Internet shutdowns in particular have been one strategy that we’ve seen repeatedly over the past year.
With countries becoming more comfortable blocking internet access, users are looking for ways to avoid censorship and to ensure continued access to a free and open internet.
What is an internet shutdown?
According to AccessNow:
“An internet shutdown happens when someone—usually a government—intentionally disrupts the internet or mobile apps to control what people say or do.”
Total shutdowns are rarer, because the economic cost of keeping people from doing business on the internet could run into hundreds of millions of dollars.
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Where are these shutdowns happening, and why?
Partial shutdowns are happening with greater frequency in countries in Asia and East & Central Africa.
A Top10VPN report found 21 countries across four continents participating in significant internet shutdowns in 2020, mostly in response to civil unrest surrounding elections. The official justification for the shutdowns were frequently to uphold national security, maintain public safety, and prevent “fake news” from spreading.
Internet shutdowns are only increasing in frequency as a form of internet control during such political moments. The first few weeks of 2021 have already seen internet shutdowns take place in India, Myanmar, and Uganda during elections and anti-coup protests, and it is likely we’ll be seeing similar shutdowns for the dozens of countries holding general elections this year.
What are the consequences of internet shutdowns?
By diminishing internet freedoms, governments are stifling economic growth.
With business and the internet tightly intertwined, disruption to internet access means a disruption to the country’s economy. According to research done by the Brookings Institution, shutdowns between 2015 and 2016 cost 2.4 billion USD in total, with India accounting for 968 million USD of that total. (You can check where shutdowns are currently happening in India here.)
Internet lockdowns also infringe on the fundamental right to internet access, which the UN Human Rights Council Resolution adopted in 2016. By blocking the web, countries risk increasing resentment towards the government, which could, in turn, encourage the government to further tighten its grip over internet access, sending countries spiraling into digital authoritarian rule. Some countries are already there.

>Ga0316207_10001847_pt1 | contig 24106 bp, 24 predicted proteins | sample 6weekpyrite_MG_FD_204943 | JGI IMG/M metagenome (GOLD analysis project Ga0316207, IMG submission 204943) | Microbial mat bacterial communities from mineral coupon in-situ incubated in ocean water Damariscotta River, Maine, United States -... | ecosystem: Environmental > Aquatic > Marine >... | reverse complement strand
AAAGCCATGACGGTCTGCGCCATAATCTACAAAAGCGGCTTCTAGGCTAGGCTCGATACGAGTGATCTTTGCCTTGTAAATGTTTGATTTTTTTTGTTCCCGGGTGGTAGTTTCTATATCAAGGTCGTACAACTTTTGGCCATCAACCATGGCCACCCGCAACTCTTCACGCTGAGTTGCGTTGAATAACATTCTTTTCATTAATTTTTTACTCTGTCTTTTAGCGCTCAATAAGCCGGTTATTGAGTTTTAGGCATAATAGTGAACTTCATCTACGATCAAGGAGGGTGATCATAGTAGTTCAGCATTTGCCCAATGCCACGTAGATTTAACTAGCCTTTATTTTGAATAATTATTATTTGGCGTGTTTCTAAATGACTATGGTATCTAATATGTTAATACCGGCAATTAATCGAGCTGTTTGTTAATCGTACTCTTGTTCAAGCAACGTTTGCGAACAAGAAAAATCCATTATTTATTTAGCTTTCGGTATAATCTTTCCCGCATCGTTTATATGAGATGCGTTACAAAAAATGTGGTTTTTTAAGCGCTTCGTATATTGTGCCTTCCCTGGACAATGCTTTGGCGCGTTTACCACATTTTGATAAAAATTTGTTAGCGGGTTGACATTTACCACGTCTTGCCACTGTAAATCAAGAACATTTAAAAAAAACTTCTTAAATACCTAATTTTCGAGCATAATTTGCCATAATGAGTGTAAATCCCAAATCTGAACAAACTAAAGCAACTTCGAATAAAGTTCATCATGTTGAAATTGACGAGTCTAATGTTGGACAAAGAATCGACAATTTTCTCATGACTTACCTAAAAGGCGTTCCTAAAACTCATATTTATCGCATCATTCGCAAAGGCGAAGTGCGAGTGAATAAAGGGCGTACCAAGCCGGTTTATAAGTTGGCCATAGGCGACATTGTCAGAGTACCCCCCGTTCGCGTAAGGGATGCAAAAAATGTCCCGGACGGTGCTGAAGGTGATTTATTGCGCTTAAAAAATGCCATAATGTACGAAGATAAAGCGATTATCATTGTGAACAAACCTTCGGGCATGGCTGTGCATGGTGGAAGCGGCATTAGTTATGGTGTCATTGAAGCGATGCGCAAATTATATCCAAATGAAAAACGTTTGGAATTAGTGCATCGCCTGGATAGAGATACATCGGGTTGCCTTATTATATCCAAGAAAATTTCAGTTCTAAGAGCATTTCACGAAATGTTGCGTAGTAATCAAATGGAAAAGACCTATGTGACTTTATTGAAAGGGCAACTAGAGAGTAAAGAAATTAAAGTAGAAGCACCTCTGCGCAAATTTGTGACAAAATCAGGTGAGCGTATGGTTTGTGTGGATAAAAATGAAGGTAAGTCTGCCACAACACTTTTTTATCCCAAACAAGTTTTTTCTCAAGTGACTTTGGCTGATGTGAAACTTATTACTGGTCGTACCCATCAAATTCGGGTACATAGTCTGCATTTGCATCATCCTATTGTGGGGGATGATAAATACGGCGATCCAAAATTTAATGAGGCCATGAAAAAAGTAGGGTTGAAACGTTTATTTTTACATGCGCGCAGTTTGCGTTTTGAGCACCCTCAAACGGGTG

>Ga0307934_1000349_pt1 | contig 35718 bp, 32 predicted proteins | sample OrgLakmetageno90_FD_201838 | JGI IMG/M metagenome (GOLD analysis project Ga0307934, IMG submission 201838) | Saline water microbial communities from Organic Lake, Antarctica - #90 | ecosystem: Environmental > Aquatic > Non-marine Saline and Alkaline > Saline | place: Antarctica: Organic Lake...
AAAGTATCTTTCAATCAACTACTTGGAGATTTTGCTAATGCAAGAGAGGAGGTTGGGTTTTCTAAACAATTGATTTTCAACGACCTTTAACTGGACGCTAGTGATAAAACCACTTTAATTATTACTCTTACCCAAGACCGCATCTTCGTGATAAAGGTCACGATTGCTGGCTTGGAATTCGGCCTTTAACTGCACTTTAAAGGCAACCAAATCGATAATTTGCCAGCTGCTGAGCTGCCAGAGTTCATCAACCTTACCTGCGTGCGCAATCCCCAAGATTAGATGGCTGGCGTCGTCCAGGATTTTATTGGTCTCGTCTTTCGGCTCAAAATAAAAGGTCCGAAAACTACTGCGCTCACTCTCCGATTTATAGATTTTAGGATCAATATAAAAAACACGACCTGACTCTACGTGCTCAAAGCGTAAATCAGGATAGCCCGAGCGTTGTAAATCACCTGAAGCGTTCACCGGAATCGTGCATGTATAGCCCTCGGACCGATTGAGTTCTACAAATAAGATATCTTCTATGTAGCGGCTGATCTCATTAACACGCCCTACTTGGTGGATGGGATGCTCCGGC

How to survive a partial internet shutdown
With the increasing frequency of internet blackouts around the world, users are forced to find ways to circumvent them. Here are a few ways to remain online if you get caught in a situation where your internet access is greatly restricted (such as with widespread censorship)—but still existent.
1. Use circumvention tools like Tor
Tor is a free and open-source software that will protect you from people who may want to spy on your browsing habits. When it comes to achieving anonymity on the internet, it is virtually unbeatable.
2. Get a VPN
With a good VPN you can secure your access to the internet in its freest and most unrestricted form.
Using Tor over VPN will increase your privacy further. Simply connect to your VPN, then open the Tor Browser.
3. Stock up on tools and apps that protect your privacy and security
Start by using HTTPS Everywhere (which is also integrated into ExpressVPN’s browser extensions for Chrome, Firefox, and Edge) to secure your browsing on a particular site. Make sure you’re using a browser that puts your privacy first; Tor is our firmly recommended favorite, but Mozilla’s Firefox also works well.
After following these three steps, you’ll be able to survive in most countries implementing an internet shutdown. Just make sure to exercise caution when using these tools, as you may be living in a country where such use could be penalized.
How to survive a total internet shutdown
If you fear that you’ll lose online access altogether, study these tips and download the relevant services before you lose internet. Print out various instructions and save important files offline.
1. Establish a smartphone ad hoc network
Gather several people together and use all available smartphones to create a localized wireless ad hoc network that relies on Bluetooth. This works by establishing a peer-to-peer network that can be used to swap valuable information. Apps like Bridgefy are great for this as they focus entirely on providing a framework for offline messaging.
2. Establish a sneakernet—or sneaker network
Sneakernet is essentially an offline form of the internet that runs on human movement. The name denotes the fact that the delivery of information relies on humans to deliver information through physical devices like USB sticks and external hard drives.
3. Hoard all the data that you can, when you can
Data hoarding—also known as digital hoarding—is the collection of excessive amounts of data. If you feel that a period of political instability looms on the horizon, it may be time to back up as much of the internet as you can. This can include important information such as historical documents, operation manuals, operating systems, cultural media, and anything that thwarts oppression or censorship.
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